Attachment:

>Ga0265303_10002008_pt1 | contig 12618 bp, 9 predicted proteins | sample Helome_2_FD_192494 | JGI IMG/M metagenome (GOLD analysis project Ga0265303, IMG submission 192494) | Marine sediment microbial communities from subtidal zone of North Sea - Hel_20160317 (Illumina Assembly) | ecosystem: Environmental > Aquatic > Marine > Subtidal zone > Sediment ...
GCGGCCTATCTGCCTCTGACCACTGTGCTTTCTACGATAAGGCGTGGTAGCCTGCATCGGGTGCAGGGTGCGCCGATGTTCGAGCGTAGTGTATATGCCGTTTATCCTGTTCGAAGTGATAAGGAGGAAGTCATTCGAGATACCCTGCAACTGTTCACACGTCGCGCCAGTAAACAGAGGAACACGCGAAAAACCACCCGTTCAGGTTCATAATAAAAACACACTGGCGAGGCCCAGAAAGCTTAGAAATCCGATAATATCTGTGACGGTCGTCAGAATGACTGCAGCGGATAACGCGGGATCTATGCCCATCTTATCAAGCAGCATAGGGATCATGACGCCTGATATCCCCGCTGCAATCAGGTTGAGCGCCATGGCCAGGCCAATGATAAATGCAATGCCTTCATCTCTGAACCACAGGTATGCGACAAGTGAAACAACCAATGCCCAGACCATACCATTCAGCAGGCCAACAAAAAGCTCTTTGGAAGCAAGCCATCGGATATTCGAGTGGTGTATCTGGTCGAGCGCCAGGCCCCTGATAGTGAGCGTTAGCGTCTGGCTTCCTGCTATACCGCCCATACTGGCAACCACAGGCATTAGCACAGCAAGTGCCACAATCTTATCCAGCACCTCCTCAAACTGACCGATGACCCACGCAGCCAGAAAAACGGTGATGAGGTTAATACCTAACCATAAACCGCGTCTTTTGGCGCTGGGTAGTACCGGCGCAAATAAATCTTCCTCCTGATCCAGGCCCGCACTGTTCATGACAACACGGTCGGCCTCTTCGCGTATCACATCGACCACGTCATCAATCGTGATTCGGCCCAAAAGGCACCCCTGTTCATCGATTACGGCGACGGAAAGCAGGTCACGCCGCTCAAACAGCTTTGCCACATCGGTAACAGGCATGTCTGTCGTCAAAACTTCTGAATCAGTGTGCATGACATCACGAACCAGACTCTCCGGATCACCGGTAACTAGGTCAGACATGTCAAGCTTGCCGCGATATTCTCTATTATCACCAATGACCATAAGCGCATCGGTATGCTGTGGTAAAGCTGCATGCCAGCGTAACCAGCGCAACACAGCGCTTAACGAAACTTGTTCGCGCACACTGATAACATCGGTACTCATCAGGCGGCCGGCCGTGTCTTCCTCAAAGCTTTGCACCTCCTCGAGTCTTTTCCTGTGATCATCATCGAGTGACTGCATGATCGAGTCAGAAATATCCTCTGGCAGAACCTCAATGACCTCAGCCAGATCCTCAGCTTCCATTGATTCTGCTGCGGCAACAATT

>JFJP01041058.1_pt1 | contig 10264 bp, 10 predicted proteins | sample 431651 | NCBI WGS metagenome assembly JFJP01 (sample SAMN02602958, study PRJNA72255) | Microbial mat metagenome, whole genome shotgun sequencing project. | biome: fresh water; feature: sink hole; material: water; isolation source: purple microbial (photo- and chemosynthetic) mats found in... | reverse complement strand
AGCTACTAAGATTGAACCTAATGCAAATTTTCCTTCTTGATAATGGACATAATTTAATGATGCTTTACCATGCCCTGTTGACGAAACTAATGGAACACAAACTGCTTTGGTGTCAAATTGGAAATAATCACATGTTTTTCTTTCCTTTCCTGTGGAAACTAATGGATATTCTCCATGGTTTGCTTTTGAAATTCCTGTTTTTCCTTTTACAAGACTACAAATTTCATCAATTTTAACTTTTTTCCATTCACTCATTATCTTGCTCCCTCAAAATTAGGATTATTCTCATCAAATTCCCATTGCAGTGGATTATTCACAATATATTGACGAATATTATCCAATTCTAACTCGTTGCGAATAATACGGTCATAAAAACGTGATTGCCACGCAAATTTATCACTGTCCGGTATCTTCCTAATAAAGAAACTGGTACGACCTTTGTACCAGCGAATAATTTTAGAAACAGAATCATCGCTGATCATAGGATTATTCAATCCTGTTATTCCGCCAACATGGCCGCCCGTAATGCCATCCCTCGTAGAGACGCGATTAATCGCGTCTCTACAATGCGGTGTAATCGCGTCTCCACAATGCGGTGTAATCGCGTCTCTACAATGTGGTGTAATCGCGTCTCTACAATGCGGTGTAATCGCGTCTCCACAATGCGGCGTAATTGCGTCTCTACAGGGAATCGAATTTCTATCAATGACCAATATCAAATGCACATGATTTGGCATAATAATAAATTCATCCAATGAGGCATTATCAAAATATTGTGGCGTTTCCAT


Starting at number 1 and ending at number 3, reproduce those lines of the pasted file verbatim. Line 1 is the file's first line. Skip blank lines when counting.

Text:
>Ga0265303_10002008_pt1 | contig 12618 bp, 9 predicted proteins | sample Helome_2_FD_192494 | JGI IMG/M metagenome (GOLD analysis project Ga0265303, IMG submission 192494) | Marine sediment microbial communities from subtidal zone of North Sea - Hel_20160317 (Illumina Assembly) | ecosystem: Environmental > Aquatic > Marine > Subtidal zone > Sediment ...
GCGGCCTATCTGCCTCTGACCACTGTGCTTTCTACGATAAGGCGTGGTAGCCTGCATCGGGTGCAGGGTGCGCCGATGTTCGAGCGTAGTGTATATGCCGTTTATCCTGTTCGAAGTGATAAGGAGGAAGTCATTCGAGATACCCTGCAACTGTTCACACGTCGCGCCAGTAAACAGAGGAACACGCGAAAAACCACCCGTTCAGGTTCATAATAAAAACACACTGGCGAGGCCCAGAAAGCTTAGAAATCCGATAATATCTGTGACGGTCGTCAGAATGACTGCAGCGGATAACGCGGGATCTATGCCCATCTTATCAAGCAGCATAGGGATCATGACGCCTGATATCCCCGCTGCAATCAGGTTGAGCGCCATGGCCAGGCCAATGATAAATGCAATGCCTTCATCTCTGAACCACAGGTATGCGACAAGTGAAACAACCAATGCCCAGACCATACCATTCAGCAGGCCAACAAAAAGCTCTTTGGAAGCAAGCCATCGGATATTCGAGTGGTGTATCTGGTCGAGCGCCAGGCCCCTGATAGTGAGCGTTAGCGTCTGGCTTCCTGCTATACCGCCCATACTGGCAACCACAGGCATTAGCACAGCAAGTGCCACAATCTTATCCAGCACCTCCTCAAACTGACCGATGACCCACGCAGCCAGAAAAACGGTGATGAGGTTAATACCTAACCATAAACCGCGTCTTTTGGCGCTGGGTAGTACCGGCGCAAATAAATCTTCCTCCTGATCCAGGCCCGCACTGTTCATGACAACACGGTCGGCCTCTTCGCGTATCACATCGACCACGTCATCAATCGTGATTCGGCCCAAAAGGCACCCCTGTTCATCGATTACGGCGACGGAAAGCAGGTCACGCCGCTCAAACAGCTTTGCCACATCGGTAACAGGCATGTCTGTCGTCAAAACTTCTGAATCAGTGTGCATGACATCACGAACCAGACTCTCCGGATCACCGGTAACTAGGTCAGACATGTCAAGCTTGCCGCGATATTCTCTATTATCACCAATGACCATAAGCGCATCGGTATGCTGTGGTAAAGCTGCATGCCAGCGTAACCAGCGCAACACAGCGCTTAACGAAACTTGTTCGCGCACACTGATAACATCGGTACTCATCAGGCGGCCGGCCGTGTCTTCCTCAAAGCTTTGCACCTCCTCGAGTCTTTTCCTGTGATCATCATCGAGTGACTGCATGATCGAGTCAGAAATATCCTCTGGCAGAACCTCAATGACCTCAGCCAGATCCTCAGCTTCCATTGATTCTGCTGCGGCAACAATT

>JFJP01041058.1_pt1 | contig 10264 bp, 10 predicted proteins | sample 431651 | NCBI WGS metagenome assembly JFJP01 (sample SAMN02602958, study PRJNA72255) | Microbial mat metagenome, whole genome shotgun sequencing project. | biome: fresh water; feature: sink hole; material: water; isolation source: purple microbial (photo- and chemosynthetic) mats found in... | reverse complement strand